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eccentric muscle contraction Pilates

How To Cue Eccentric Muscle Contraction in Pilates

teaching skills May 20, 2019

First, a short recap about concentric and eccentric muscle work. (I’ve stopped calling it contraction because I associate a shortening with the word contraction, which gets confusing as you’ll see.)

Concentric muscle action is a shortening of the muscle while it’s working. You're pulling against resistance. You're lifting a heavy box up off the floor. Eccentric muscle action means the muscle is lengthening under load. You're slowly lowering this heavy box back down to the floor instead of dropping it.

The typical example is your biceps muscle flexing and shortening as you bend your elbow and lengthening while you straighten your arm.

The muscle lengthens while it’s still engaged (you have to resist the pull of the springs). It’s NOT the same as letting go. That would be complete relaxation of the muscle.

In Pilates, we refer to eccentric muscle contraction as resisting the springs on the return. It’s this focus on control over the movement that gave this method its original name Contrology.

This all sounds very theoretical, and for many regular students with no particular interest in anatomy, kinesiology, or biomechanics, it can be a difficult concept to understand. We’re used to putting effort only into the "hard part" of an exercise, such as pushing the carriage out (in Footwork on the Reformer). After that, we mentally check out and stop paying attention until it's time for the next repetition. After all, the springs will pull us back home whether we pay attention or not. 

Trying to get a student to effectively strengthen her muscles in the eccentric phase can be challenging. Resisting the return of the movement is a great first step, but did you know that muscles are stronger and more effective in the eccentric phase than the concentric phase? 

So it's worth paying much more attention to the eccentric phase of each movement, cue it better so that we can maximize the strength of the muscle.

In that return phase of an exercise, initially, your client might not engage the muscle at all. Then, when you ask them to engage the muscle, they might be confused, because they have never conceptualized a muscle lengthening and working at the same time. Since the springs often help with the eccentric phase, the muscle naturally has to work less. If the muscle is not working as hard, then the student doesn't feel it as much. So they are unsure of what to do.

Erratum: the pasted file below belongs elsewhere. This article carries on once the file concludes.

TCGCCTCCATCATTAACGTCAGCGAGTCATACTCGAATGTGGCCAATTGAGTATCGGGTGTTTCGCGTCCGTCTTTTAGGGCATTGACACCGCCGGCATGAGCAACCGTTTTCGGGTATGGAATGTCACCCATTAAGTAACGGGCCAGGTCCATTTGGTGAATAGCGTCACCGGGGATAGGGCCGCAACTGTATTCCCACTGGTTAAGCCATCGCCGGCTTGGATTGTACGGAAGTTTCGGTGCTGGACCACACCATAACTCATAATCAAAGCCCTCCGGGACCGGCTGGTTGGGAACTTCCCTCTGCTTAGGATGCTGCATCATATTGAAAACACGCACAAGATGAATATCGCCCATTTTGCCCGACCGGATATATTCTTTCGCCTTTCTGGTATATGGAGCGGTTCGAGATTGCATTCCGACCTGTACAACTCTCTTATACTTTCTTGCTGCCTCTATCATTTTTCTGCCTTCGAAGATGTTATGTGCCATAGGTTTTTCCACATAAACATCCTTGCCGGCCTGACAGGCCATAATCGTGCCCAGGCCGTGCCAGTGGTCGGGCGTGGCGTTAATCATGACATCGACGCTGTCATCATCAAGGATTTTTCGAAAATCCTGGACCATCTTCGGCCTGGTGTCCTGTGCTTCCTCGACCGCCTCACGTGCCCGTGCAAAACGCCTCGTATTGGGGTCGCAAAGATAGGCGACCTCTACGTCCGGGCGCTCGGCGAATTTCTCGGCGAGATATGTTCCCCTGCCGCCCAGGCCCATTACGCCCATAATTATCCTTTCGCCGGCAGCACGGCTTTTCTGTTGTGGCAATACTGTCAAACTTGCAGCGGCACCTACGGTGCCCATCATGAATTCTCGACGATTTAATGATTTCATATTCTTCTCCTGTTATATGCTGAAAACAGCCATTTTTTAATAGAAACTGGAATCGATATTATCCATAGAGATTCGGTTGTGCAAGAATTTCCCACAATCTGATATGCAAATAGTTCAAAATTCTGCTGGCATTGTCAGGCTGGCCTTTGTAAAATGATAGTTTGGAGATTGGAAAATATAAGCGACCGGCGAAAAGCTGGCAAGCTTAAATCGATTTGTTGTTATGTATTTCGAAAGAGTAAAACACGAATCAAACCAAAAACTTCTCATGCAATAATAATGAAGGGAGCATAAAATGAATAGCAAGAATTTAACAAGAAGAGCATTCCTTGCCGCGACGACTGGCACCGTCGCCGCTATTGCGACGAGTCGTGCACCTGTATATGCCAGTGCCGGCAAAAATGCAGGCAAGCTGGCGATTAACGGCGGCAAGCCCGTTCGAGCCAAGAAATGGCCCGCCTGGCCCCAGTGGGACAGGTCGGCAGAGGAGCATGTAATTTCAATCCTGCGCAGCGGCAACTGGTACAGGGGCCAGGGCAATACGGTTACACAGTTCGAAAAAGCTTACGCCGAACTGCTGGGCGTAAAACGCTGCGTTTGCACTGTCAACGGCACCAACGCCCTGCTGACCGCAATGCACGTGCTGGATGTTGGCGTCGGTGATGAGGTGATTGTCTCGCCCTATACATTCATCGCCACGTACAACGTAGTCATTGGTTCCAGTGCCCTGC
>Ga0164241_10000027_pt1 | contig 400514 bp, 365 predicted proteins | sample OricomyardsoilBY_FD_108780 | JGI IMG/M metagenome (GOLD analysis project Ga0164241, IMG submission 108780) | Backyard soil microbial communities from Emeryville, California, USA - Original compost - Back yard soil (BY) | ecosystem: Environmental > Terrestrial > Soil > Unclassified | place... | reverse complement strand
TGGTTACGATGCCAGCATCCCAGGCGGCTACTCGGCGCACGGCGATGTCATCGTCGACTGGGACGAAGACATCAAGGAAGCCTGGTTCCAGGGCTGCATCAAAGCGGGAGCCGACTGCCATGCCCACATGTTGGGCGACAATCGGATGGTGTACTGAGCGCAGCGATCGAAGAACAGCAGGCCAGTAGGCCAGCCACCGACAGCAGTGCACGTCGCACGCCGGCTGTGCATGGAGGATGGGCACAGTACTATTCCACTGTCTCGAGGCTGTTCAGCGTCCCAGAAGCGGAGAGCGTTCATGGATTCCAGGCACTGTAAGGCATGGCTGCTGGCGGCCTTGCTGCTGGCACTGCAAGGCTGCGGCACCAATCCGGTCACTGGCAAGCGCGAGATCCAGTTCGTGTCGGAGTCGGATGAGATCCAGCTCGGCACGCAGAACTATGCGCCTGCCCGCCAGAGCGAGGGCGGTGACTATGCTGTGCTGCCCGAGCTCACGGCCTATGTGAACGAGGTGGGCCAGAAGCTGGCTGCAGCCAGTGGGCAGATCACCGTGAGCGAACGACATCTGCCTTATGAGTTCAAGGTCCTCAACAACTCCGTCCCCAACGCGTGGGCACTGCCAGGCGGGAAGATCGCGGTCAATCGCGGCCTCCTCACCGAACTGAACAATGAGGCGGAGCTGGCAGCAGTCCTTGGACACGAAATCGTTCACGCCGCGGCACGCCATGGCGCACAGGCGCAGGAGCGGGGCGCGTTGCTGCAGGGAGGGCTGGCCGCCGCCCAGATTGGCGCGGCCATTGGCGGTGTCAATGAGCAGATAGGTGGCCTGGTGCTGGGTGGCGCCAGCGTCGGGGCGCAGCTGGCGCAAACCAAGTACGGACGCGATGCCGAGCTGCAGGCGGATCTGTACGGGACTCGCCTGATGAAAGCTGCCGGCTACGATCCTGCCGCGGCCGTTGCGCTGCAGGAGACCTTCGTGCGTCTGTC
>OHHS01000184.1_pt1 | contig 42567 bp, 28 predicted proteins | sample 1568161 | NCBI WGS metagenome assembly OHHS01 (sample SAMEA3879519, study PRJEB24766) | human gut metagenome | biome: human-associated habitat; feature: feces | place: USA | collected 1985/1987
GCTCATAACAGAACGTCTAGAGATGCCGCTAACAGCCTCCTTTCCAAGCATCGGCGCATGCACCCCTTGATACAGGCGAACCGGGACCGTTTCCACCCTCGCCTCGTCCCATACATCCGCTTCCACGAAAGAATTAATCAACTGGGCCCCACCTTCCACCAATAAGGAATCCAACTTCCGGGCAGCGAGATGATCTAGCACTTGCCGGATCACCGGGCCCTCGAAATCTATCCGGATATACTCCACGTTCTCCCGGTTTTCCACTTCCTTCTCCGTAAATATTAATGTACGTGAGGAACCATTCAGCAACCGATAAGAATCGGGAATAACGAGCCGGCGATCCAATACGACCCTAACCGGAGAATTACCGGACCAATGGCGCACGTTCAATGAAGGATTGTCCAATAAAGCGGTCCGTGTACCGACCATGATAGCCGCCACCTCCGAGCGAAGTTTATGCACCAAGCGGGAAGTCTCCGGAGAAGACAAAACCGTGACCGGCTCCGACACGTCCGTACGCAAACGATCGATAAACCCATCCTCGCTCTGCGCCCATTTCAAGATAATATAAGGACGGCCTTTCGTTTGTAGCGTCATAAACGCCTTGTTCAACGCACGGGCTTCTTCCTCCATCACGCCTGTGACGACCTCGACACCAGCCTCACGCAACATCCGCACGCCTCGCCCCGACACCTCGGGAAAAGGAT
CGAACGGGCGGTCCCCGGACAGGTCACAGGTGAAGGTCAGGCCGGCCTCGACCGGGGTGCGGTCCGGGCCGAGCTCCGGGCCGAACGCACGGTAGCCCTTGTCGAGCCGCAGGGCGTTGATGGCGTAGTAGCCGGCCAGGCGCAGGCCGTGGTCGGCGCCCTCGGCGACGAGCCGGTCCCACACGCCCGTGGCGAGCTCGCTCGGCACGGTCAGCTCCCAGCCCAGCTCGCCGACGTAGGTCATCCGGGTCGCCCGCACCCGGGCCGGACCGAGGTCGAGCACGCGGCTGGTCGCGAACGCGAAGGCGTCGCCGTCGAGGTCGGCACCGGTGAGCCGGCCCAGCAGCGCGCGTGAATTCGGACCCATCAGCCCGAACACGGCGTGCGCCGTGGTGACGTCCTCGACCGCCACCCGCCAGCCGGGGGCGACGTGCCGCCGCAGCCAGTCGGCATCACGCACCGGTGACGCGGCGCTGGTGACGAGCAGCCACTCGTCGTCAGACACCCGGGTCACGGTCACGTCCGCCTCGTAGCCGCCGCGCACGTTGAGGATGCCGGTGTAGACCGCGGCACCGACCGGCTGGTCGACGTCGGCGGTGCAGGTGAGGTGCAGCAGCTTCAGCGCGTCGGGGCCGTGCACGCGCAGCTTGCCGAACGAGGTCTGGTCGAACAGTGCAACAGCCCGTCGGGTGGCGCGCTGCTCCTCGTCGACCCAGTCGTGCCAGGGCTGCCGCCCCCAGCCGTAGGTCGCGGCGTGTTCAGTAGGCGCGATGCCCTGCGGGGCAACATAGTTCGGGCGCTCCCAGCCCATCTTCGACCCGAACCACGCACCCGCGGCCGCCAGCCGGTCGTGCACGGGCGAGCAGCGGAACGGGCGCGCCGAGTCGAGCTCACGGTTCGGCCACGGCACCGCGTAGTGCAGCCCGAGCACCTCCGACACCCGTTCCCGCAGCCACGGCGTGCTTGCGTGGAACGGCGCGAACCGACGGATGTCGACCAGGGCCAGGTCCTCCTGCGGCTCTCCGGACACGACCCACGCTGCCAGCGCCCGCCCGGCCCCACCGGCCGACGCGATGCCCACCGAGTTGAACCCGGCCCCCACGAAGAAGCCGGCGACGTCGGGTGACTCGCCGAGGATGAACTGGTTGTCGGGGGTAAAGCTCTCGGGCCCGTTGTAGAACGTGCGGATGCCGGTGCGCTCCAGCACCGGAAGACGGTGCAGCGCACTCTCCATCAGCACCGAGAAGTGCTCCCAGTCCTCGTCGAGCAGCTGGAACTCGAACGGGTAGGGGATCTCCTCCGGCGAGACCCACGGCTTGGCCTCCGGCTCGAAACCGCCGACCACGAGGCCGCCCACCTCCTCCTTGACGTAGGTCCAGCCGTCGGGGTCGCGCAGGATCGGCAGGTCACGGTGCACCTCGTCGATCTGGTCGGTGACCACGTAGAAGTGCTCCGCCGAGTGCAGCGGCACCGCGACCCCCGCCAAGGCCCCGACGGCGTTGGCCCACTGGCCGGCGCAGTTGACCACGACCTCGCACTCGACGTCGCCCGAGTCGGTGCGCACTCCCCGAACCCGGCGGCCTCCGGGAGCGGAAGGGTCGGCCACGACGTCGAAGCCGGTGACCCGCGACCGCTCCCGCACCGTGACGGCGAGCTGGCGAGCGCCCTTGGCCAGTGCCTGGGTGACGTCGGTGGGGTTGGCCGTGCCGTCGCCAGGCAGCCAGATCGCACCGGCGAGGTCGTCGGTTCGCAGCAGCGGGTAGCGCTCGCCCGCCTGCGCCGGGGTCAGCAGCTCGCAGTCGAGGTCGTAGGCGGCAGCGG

To help with this dilemma, I started to use this metaphor: Imagine your muscle is the volume button on a radio.

I explained the concentric phase (where the muscle shortens and the intensity increases) as “turning the volume up” and the eccentric muscle contraction (where the muscle gets longer and the sensation becomes less) as “turning the volume down”, which is different from completely turning it off.

As an example, let’s take Seated Pull Down on the Trapeze Table. When you pull the bar down your shoulder muscles (latissimus, lower traps, rhomboids, and rotator cuff) are working concentrically. The muscle belly thickens as it shortens. You’re turning the volume up.

As the bar goes up, those same shoulder muscles that pulled the bar down are now working eccentrically. Many people lose the connection to those muscles quickly. They think they need to use different muscles to lift than to pull down. But really, it's the same muscle group working in both directions. First, they shorten, then they lengthen. Let's keep the music playing. Don't change the channel.

By controlling the bar up with the underarm muscles and moving more slowly, you incorporate that eccentric control that Pilates is all about. It’s like turning the volume down, not off.

When the bar goes down, you turn the volume up.

When the bar goes up, you turn the volume down.

Here is a video describing Seated Pull Down in detail, in case you want a reminder:

 

Do you want more examples for the eccentric and concentric phase of Pilates exercises? No problem. You'll find them inside the Pilates Encyclopedia library. Get instant access...

 

Let’s analyze this concept in Standing Leg Pump on the Chair. When you push the pedal down, you can really feel your glute work in a good way. Because it’s concentrically working. When you lift the pedal up, controlling it with the glute of the moving leg, it’s less intense but it’s still working. The glute muscle is eccentrically working meaning the volume gets lower the higher the pedal goes. Just when you feel you’re about to lose the target muscle, reverse direction and push back down. The movement will become a bit smaller as you practice this. You don’t let the pedal lift as high. Limit the range of motion to where you feel the muscles actually working.

One more example would be Feet in Straps on the Reformer: Frogs. When you push away you feel your glute (butt muscle) contracting because it’s concentrically working while you press your feet into the straps. On the way in, make sure to control the speed of the movement so that your glutes are still working (eccentrically). Turn the volume up during the concentric movement (when you push away) and turn the volume down during the eccentric phase.

Related: 
Comparing Supine Leg Springs on the Trapeze Table
to Feet in Straps on the Reformer

 

Now I want to hear from you: How do you cue eccentric contraction in your Pilates classes or sessions. Tell me it in the comments below.

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